Fay et al. (2015) provide an overview of the types of complementary policy measures that may be needed in the specific case of carbon taxes. These measures cover a wide range, including government support for research, development and innovation, performance standards, fiscal incentives for green investments, and social policies. Broadly speaking, the objective of such complementary measures is to (1) ensure that the necessary technologies are available and affordable, (2) ensure that there is adequate infrastructure (e.g., for transport or electricity transmission), and (3) account for biases and barriers that prevent behavioral change (Rozenberg, Vogt-Schilb, and Hallegatte 2014; Fay et al. 2015).
In practice, complementary policies for FFS reforms can comprise a large variety of measures, which ultimately depend on country-specific needs and circumstances. For example, in the case of Indonesia, the government was concerned that removing subsidies for kerosene (frequently used as a cooking fuel) would prompt poor households to switch to energy sources that are more harmful to health and the environment (e.g., charcoal, biomass) (IMF 2013a, 2013b). To prevent this, the government complemented its subsidy reform program (which began in 1997) by providing support to households to convert to liquefied petroleum gas (LPG), for example, by offering free LPG ovens. Similar measures were undertaken in Niger in 2010 and the Philippines in 1998. Other governments have addressed financial constraints by establishing dedicated loan facilities to finance firms’ investments in energy efficiency (e.g., Iran in 2010). In another example, Kenya complemented its 2005 fuel subsidy reform with large-scale investments in electricity infrastructure, allowing households to switch away from fossil fuels (such as kerosene or charcoal) for domestic needs (IMF 2013b, 2013c).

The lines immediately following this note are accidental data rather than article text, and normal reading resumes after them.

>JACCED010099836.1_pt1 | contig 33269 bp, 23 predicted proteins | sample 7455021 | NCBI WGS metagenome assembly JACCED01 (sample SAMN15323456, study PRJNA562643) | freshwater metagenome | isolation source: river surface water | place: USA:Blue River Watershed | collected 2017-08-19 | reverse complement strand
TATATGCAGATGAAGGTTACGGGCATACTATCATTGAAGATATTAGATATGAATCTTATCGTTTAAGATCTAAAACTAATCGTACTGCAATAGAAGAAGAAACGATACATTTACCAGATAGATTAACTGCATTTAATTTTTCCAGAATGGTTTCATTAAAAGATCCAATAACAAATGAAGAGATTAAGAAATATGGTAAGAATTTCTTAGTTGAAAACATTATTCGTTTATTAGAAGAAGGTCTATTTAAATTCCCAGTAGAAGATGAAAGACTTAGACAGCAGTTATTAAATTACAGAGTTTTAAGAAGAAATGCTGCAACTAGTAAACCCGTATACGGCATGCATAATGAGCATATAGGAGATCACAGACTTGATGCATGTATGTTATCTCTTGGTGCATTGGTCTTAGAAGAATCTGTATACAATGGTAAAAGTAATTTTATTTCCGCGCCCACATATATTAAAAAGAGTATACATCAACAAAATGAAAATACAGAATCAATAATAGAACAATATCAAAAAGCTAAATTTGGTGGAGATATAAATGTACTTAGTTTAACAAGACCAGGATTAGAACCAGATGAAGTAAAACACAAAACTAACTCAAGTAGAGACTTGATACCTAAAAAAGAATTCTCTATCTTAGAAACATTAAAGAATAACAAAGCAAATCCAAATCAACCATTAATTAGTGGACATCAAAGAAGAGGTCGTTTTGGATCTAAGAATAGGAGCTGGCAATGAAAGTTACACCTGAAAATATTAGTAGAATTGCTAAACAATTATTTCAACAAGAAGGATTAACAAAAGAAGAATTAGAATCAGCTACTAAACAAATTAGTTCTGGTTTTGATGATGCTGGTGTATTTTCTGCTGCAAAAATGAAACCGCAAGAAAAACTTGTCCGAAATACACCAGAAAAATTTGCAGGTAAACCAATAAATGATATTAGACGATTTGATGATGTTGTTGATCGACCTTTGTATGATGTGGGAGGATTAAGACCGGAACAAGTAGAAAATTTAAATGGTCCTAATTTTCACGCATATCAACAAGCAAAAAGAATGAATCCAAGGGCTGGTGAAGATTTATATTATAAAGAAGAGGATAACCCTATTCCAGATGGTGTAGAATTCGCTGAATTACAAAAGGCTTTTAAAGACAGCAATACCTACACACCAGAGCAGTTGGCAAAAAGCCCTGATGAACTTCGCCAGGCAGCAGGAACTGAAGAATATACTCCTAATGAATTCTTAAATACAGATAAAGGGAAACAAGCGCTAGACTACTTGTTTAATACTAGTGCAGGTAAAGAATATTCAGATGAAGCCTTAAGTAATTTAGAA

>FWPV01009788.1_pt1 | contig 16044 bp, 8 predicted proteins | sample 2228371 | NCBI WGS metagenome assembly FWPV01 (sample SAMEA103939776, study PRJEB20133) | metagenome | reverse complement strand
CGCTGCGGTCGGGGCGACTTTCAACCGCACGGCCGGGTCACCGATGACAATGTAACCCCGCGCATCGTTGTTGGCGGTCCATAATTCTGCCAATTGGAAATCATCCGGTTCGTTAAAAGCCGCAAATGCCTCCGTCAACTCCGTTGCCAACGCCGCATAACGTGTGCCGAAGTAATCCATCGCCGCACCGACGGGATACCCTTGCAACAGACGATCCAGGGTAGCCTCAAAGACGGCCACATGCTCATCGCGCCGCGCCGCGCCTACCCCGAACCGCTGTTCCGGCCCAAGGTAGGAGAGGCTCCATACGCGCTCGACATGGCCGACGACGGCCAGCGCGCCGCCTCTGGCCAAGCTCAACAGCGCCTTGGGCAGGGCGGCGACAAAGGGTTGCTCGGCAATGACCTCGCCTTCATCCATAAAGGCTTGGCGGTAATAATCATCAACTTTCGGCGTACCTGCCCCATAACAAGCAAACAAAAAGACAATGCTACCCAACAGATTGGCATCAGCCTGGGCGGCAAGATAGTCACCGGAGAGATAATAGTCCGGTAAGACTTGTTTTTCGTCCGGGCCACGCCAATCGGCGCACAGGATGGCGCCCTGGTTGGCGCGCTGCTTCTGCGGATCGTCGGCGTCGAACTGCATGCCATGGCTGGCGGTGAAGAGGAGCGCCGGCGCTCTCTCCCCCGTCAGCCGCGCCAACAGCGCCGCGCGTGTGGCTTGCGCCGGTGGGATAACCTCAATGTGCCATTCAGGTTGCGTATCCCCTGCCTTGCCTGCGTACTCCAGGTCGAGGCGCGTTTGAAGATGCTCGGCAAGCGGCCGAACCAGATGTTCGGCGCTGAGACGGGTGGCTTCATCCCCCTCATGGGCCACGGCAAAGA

Finally, in Ecuador, complementary measures form the foundation for the government’s ongoing FFS reform program. Rather than focusing on the removal of FFSs, the government has been implementing the Efficient Cooking Program, which subsidizes electricity and provides low-cost electric induction stoves to households. The aim is to radically reduce demand for subsidized LPG. With residential demand in Ecuador accounting for 92% of LPG use, by incentivizing a large-scale fuel switch away from LPG, the government can maintain existing LPG subsidies until LPG demand has diminished, and thereafter remove FFSs in a formal, inconsequential step (Ministerio del Ambiente 2015).
Timing and Price Smoothing
The potential for a reform to be successful depends to a large extent on external factors (e.g., fuel prices) and political circumstances (Fattouh and El-Katiri 2013). This underscores the vital role of getting the timing right: decreasing fossil fuel prices may temporarily ease the fiscal pressures of subsidies, but they also provide an opportunity for governments to eliminate FFSs. Fuel subsidy reforms in India (November 2014) and Indonesia (December 2014) have highlighted how political will for reform paired with low oil prices can pave the way for a smooth implementation of FFS reforms (Benes et al. 2015). However, these successful reforms were preceded by a thorough process of planning and preparation. We will argue in this section that effective FFS reform includes (stepwise) subsidy removal, but also depends on the careful timing of complementary measures (such as communication and compensation; see figure 3).